Repealing colonial laws makes sense

The decision by Rwanda to repeal all legal instruments brought into force before independence is a tremendous legislative achievement.

The aspects of these legal instruments date back to the colonial era.

 

Rwanda was initially colonised by Germany from 1894 until 1918, as part of German East Africa. 

 

Following Germany’s defeat in World War I, Rwanda was made a Belgian protectorate under the League of Nations, as part of the “Territory of Ruanda-Urundi.”

 

Between 1919 and 1962, the central legal instruments enacted by Belgian authorities were reflective of Belgian traditional laws and practices.

Ignoring the unique characteristics of Rwandan society, Belgium imported the civil and criminal codes of the then Belgian Congo.

On July 1, 1962, Rwanda, like many other African countries that were under colonial rule, gained independence from Belgium to become Rwanda.

This effectively made it a sovereign State with an inherent international legal personality.

Under international law, it is recognised or accepted as being capable of exercising international rights and duties. 

In particular, under general criteria of international law, rights and duties of a State are indicative of the criteria required to be established as a State in the eyes of the international law.

As such, a state, as an international legal person, possess the following qualifications: a permanent population, a defined territory, government (perhaps effective) and capacity to enter into relations with the other states.

Naturally, the State is endowed with fundamental rights, such as sovereignty, signifying that it’s entitled to exercise political control within its territory and in relation to its citizens. It also enjoys the right to independence. 

Ideally, the concepts of sovereignty and independence are inseparably linked.

However, independence is defined, under the Draft Declaration on the Rights and Duties of States prepared in 1949 by the International Law Commission, as the capacity of a state to provide for its own well-being and development free from the domination of other states, providing it does not impair or violate their legitimate rights.

The notion of independence in international law implies a number of rights and duties: for example, the right of a state to exercise jurisdiction over its territory and permanent population, or the right to engage upon an act of self-defence in certain situations. It implies also a duty not to intervene in the internal affairs of other sovereign states.

In the course of the struggle to gain independence, Rwandans were entitled to the right of all peoples to self-determination.

This principle is spelt out in the UN Charter, especially in Article 1, paragraph 2, which states that: ‘to develop friendly relations among nations based on respect for the principle of equal rights and self-determination of peoples, and to take other appropriate measures to strengthen universal peace’.

Equally, the principle of sovereign equality of States is embodied in Declaration on Principles of International Law Friendly Relations principle.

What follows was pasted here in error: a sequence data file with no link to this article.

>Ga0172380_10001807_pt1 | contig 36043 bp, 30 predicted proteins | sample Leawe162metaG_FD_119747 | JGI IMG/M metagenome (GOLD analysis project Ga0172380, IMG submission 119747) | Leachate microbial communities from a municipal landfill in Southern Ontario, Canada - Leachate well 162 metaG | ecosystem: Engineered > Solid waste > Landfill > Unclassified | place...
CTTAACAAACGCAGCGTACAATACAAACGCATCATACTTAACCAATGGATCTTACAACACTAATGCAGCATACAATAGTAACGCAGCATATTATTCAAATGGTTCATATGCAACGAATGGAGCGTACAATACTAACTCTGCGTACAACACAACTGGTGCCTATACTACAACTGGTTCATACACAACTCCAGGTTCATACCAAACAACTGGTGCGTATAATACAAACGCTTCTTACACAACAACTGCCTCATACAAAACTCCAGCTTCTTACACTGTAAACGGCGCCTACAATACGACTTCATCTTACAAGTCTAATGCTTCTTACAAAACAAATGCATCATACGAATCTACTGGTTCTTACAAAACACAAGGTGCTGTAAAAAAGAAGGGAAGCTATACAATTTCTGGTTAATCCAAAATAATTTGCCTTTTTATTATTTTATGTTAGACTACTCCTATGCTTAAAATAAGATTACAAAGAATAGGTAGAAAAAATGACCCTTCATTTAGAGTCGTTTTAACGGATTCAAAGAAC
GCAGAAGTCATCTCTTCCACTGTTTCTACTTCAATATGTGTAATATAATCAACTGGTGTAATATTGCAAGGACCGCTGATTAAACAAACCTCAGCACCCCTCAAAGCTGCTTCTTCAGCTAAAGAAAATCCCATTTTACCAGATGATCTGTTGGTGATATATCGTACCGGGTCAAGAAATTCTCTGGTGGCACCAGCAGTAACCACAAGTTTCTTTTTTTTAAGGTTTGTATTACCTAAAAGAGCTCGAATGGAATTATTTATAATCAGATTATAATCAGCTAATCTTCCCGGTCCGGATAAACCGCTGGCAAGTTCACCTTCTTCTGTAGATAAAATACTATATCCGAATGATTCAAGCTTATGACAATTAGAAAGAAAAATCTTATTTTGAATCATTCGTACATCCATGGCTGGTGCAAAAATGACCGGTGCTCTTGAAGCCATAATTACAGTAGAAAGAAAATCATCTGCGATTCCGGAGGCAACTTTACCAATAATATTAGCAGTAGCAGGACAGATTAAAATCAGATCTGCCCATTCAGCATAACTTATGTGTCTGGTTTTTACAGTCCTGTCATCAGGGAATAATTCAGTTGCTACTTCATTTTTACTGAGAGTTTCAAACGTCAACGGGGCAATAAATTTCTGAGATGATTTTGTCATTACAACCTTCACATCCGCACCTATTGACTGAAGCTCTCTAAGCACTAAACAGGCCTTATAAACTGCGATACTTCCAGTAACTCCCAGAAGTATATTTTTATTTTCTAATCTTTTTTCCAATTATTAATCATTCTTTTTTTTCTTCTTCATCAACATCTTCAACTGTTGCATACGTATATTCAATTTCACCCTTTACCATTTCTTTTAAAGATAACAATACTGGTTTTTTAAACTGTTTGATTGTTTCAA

As an independent state, Rwanda is entitled to the right to equality of states before the law.

This is a long-held principle of international law. More particularly, it is unarguably accepted by states in the sense of equality of legal personality and capacity.

The principle of equality is enshrined in Article 2, paragraph 1, of the UN Charter that ‘The Organization is based on the principle of the sovereign equality of all its Members’.

Back to pre-independence legal instruments, this new law repealing of all legal instruments brought into force prior to the date of independence of Rwanda is absolutely paramount, as it does away with the pre-colonial rule-driven laws.

But, in my view, the single most persuasive reason to repeal these pre-independence legal instruments were no longer relevant to the current context.

In other words, some of the laws have no place in modern, dynamic and democratic Rwanda. Imagine these legal instruments were running the year 1885 until were repealed most recently. In any event, such instruments would not be still relevant today.

As a matter of social justice and human rights, it was irrelevant for Rwandan to continue being subjected to a decree of a colonial governor or even wonder.

Another reason, why laws may need to change, is due to changing community contexts and values. Contexts across society change over time.

What people in society may consider important and relevant within one generation may alter over a period of time. In order to remain relevant, the law must uphold and reflect the contexts, values, and beliefs of society in the present time.

For example, people’s perspectives revolving around family matters prior to independence must have changed over time.

Another reason why laws may need to change or repeal is due to the change expectations towards the country’s legal system.

As a matter of belief, laws are expected to regulate behaviour, however, people now expect the law to uphold individual rights as well as protect people from harm.

As such, the pre-independence legal instruments needed to be repealed and to create an ideal opportunity for enacting new laws that would be relevant to the current context.  

The writer is a law expert.

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